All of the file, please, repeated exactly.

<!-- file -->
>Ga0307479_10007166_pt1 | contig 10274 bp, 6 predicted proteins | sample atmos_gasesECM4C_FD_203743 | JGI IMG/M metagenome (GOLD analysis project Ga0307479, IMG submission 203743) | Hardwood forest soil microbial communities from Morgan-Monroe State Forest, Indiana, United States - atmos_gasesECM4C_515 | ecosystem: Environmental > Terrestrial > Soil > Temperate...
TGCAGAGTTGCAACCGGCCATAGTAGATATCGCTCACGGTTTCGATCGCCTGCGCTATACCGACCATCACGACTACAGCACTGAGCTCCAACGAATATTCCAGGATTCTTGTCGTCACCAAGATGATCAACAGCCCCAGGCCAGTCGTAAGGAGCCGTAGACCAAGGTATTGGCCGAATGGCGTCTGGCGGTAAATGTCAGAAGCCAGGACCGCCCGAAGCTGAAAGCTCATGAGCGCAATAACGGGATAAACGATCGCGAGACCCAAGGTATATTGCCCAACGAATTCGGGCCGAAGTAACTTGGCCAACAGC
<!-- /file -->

>Ga0307479_10007166_pt1 | contig 10274 bp, 6 predicted proteins | sample atmos_gasesECM4C_FD_203743 | JGI IMG/M metagenome (GOLD analysis project Ga0307479, IMG submission 203743) | Hardwood forest soil microbial communities from Morgan-Monroe State Forest, Indiana, United States - atmos_gasesECM4C_515 | ecosystem: Environmental > Terrestrial > Soil > Temperate...
TGCAGAGTTGCAACCGGCCATAGTAGATATCGCTCACGGTTTCGATCGCCTGCGCTATACCGACCATCACGACTACAGCACTGAGCTCCAACGAATATTCCAGGATTCTTGTCGTCACCAAGATGATCAACAGCCCCAGGCCAGTCGTAAGGAGCCGTAGACCAAGGTATTGGCCGAATGGCGTCTGGCGGTAAATGTCAGAAGCCAGGACCGCCCGAAGCTGAAAGCTCATGAGCGCAATAACGGGATAAACGATCGCGAGACCCAAGGTATATTGCCCAACGAATTCGGGCCGAAGTAACTTGGCCAACAGC